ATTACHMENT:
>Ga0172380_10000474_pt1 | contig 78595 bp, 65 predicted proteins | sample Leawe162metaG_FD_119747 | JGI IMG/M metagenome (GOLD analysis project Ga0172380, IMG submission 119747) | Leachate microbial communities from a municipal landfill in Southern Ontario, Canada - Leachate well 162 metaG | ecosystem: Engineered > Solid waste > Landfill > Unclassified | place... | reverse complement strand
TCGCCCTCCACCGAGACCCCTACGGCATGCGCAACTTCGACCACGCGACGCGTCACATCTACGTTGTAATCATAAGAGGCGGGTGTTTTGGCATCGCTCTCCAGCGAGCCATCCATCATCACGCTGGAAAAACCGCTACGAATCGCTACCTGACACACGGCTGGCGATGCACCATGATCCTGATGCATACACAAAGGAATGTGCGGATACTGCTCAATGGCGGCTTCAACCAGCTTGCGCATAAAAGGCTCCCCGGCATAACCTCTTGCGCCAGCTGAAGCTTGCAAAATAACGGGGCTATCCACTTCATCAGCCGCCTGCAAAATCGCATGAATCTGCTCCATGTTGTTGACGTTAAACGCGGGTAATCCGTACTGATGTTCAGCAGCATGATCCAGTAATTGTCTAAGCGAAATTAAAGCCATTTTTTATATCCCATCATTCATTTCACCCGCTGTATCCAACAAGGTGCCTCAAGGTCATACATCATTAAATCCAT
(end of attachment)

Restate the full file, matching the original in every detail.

>Ga0172380_10000474_pt1 | contig 78595 bp, 65 predicted proteins | sample Leawe162metaG_FD_119747 | JGI IMG/M metagenome (GOLD analysis project Ga0172380, IMG submission 119747) | Leachate microbial communities from a municipal landfill in Southern Ontario, Canada - Leachate well 162 metaG | ecosystem: Engineered > Solid waste > Landfill > Unclassified | place... | reverse complement strand
TCGCCCTCCACCGAGACCCCTACGGCATGCGCAACTTCGACCACGCGACGCGTCACATCTACGTTGTAATCATAAGAGGCGGGTGTTTTGGCATCGCTCTCCAGCGAGCCATCCATCATCACGCTGGAAAAACCGCTACGAATCGCTACCTGACACACGGCTGGCGATGCACCATGATCCTGATGCATACACAAAGGAATGTGCGGATACTGCTCAATGGCGGCTTCAACCAGCTTGCGCATAAAAGGCTCCCCGGCATAACCTCTTGCGCCAGCTGAAGCTTGCAAAATAACGGGGCTATCCACTTCATCAGCCGCCTGCAAAATCGCATGAATCTGCTCCATGTTGTTGACGTTAAACGCGGGTAATCCGTACTGATGTTCAGCAGCATGATCCAGTAATTGTCTAAGCGAAATTAAAGCCATTTTTTATATCCCATCATTCATTTCACCCGCTGTATCCAACAAGGTGCCTCAAGGTCATACATCATTAAATCCAT